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USGS Mendenhall Research Fellowship Program accepting applicants--due Nov 9, 2009

The U.S. Geological Survey (USGS) Mendenhall Research Fellowship Program provides opportunities for recent PhD graduates (within 5 yrs since receipt of PhD) to conduct concentrated research with members of the USGS professional staff. Mendenhall Fellowships are 2-year appointments with a competitive salary, benefits packages, and project expense funds appropriate to the scope of research.

Below are two fellowship opportunity announcements, "Mapping the San Andreas Fault System in the Third Dimension" and "Earthquake Characterization in the Face of Complexity," sent to us by Gary Fuis and Joan Gomberg, respectively. Other USGS Mendenhall Fellowship Research Opportunities can be found at http://geology.usgs.gov/postdoc.

For each of these fellowships, the application closing date is November 9, 2009. The earliest start date is October 2010.


Opportunity #29: "Mapping the San Andreas Fault System in the Third Dimension In the Salton Trough, Central California, and the San Francisco Bay Area"

Understanding the Earth in the third dimension is particularly important to earthquake hazards research, given that earthquakes originate in the subsurface. For example, faults in California are seismogenic in the general depth range 3 to 15 km, and basins, which enhance shaking, range in depth from less than 1 km to more than 10 km.

Active-source seismic imaging of the subsurface is critical to understanding many areas of ongoing research at the USGS, including (1) geodesy, which requires models of subsurface faults and structure; (2) probabilistic seismic hazard analysis, which requires knowledge of fault locations, types (strike-slip, thrust, normal), and dips; (3) ground shaking analysis, such as carried out in the National Strong Motion Program, which requires knowledge of fault locations, seismic attenuation, and basin depths, shapes, and seismic velocities; (4) site amplification studies, which require knowledge of shear-wave velocity in the upper 30 meters (Vs30) and depth to bedrock; and (5) paleoseismology, which benefits greatly from knowledge of fault locations and geometries for precise trench siting.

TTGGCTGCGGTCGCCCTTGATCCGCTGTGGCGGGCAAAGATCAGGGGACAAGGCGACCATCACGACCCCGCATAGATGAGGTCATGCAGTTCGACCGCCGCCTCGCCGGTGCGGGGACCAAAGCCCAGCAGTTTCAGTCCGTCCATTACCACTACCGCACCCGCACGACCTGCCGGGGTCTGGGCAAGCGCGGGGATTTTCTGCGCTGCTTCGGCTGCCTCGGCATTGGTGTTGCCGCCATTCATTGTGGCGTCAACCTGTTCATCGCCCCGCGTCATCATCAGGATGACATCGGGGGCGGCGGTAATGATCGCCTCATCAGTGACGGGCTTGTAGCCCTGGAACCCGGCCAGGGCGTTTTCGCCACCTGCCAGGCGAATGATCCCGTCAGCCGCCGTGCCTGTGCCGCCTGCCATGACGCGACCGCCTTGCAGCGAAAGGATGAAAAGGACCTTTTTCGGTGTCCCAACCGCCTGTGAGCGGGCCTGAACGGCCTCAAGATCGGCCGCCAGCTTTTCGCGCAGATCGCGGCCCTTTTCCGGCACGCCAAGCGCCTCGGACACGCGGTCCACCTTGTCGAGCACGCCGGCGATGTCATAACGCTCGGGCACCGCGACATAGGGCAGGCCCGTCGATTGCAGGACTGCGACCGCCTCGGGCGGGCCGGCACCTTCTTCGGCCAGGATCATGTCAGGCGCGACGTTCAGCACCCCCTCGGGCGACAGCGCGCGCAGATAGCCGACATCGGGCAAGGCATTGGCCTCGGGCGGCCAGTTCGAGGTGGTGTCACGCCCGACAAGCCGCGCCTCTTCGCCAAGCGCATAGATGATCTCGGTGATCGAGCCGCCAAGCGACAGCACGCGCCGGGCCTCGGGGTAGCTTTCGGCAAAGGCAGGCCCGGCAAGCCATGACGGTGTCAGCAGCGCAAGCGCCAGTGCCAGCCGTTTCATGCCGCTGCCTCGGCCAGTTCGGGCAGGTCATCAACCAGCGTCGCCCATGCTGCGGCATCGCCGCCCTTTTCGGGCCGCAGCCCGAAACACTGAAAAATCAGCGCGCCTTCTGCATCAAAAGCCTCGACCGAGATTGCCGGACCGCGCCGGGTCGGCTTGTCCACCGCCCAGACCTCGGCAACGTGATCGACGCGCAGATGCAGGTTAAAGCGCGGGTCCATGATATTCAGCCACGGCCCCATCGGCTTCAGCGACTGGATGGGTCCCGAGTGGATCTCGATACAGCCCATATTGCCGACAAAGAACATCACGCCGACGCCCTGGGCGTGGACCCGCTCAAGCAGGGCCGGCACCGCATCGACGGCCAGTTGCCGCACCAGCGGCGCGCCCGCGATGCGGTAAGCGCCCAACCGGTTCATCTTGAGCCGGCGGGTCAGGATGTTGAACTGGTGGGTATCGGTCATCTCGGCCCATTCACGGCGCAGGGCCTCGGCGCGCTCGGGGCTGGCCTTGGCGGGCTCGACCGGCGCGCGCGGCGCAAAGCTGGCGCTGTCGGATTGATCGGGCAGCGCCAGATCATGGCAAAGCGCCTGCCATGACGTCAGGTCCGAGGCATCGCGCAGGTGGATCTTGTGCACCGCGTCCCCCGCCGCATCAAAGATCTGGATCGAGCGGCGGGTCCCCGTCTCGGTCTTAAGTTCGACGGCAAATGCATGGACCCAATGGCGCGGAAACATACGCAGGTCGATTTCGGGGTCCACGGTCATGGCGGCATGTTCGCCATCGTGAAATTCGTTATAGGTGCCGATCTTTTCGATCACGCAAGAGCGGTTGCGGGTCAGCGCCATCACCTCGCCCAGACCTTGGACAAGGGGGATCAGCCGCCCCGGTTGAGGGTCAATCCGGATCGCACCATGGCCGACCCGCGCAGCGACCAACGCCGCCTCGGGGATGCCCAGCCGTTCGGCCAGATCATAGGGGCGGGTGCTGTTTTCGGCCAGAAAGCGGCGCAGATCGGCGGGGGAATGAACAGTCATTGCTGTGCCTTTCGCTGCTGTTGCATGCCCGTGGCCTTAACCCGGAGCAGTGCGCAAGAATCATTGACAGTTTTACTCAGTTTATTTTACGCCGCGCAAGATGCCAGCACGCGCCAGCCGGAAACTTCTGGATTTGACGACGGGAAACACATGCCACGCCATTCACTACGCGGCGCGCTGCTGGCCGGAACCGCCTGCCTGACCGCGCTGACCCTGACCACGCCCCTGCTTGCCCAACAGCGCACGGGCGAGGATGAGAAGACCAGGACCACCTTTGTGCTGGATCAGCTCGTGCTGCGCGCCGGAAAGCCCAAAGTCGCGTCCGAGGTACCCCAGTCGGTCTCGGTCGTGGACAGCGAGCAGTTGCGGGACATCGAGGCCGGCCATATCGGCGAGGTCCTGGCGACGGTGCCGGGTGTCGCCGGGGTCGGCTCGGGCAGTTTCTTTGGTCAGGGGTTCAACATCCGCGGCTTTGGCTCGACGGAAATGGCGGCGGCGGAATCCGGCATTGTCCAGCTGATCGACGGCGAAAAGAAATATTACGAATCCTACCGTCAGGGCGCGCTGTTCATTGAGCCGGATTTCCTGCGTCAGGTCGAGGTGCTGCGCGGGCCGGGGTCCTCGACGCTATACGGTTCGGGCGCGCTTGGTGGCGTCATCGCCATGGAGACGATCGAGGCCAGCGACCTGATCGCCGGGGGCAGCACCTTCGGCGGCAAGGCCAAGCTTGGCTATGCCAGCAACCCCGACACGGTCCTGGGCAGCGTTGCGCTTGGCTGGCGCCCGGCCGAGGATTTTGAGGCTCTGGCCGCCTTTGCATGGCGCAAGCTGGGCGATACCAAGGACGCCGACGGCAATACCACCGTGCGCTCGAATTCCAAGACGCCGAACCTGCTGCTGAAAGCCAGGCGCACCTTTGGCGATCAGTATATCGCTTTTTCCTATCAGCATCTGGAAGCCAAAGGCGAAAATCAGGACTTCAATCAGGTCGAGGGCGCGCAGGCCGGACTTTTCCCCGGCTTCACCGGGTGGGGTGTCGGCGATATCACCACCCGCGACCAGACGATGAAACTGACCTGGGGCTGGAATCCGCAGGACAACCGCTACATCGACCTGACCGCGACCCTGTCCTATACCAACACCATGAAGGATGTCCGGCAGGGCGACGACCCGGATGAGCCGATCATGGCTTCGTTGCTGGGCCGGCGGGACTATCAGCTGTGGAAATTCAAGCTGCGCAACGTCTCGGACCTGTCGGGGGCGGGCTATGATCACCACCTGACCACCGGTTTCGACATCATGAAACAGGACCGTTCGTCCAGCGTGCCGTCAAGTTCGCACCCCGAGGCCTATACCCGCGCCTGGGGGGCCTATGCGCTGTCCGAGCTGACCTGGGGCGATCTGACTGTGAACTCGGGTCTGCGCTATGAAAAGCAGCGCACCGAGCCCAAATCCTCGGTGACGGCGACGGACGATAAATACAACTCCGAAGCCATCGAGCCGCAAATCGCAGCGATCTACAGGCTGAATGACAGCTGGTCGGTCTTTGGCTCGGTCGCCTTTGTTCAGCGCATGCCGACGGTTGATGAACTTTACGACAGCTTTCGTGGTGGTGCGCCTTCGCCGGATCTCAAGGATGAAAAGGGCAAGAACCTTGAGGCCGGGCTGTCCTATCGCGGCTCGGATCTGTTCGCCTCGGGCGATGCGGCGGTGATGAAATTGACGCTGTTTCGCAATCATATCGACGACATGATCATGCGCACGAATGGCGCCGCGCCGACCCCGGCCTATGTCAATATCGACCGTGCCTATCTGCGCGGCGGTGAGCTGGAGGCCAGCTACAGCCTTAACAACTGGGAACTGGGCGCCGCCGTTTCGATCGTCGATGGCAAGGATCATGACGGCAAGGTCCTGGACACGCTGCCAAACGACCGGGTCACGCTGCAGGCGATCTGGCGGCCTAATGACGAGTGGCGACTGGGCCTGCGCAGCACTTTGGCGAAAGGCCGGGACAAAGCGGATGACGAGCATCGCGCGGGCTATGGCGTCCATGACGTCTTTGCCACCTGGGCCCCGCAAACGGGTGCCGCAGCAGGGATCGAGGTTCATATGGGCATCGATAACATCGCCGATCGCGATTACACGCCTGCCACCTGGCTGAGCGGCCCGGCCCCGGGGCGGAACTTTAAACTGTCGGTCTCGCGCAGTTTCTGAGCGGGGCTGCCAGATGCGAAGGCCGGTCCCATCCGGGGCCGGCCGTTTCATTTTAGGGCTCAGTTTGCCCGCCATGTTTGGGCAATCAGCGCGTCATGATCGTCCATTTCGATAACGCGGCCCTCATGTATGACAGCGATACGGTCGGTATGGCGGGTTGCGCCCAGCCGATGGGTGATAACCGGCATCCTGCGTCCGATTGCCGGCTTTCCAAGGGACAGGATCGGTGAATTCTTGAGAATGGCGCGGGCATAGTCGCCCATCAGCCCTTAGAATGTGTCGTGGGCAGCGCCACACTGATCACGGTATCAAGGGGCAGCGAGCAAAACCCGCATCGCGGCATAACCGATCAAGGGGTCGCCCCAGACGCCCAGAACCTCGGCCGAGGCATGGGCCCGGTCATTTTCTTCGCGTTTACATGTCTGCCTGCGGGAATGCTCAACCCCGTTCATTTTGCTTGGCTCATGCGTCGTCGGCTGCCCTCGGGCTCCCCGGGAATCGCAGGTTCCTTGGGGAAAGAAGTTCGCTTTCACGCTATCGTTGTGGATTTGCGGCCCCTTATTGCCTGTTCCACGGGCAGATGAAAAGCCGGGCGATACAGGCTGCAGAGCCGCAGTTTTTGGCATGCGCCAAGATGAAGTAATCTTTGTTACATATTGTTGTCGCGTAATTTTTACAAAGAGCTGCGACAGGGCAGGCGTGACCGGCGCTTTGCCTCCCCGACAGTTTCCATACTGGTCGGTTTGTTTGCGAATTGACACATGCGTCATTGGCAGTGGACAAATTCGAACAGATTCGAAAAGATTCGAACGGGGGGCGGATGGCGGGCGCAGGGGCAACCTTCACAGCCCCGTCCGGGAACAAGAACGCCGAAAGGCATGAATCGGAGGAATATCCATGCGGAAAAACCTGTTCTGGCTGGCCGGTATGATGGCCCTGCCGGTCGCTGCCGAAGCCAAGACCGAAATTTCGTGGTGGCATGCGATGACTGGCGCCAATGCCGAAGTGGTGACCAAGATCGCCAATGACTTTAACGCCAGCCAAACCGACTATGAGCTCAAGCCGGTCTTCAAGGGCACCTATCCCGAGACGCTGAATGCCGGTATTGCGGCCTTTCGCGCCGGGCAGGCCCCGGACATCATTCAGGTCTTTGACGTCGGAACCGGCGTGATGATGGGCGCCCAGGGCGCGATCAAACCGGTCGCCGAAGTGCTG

Blind thrust faults, which do not rupture the Earth's surface, are common in California and highly destructive. Prior to rupturing, these faults can best be characterized with active-source methods. Active-source seismic studies have also played critical roles in other areas of USGS research, including earth structure, tectonics, ground-water resources, mineral resources, and chemical contaminants. For example, in two high-profile tectonic investigations, the San Andreas Fault Observatory at Depth (SAFOD) in California and the Chesapeake Bay Impact Structure in Virginia, active-source seismologists have not only guided drilling, but elucidated local structure and put it into a regional context. In ground water and subsurface contaminant investigations, active-source seismologists have conducted numerous studies not only to map groundwater tables but also to identify fractures and other pathways for subsurface movement of water and fluid contaminants.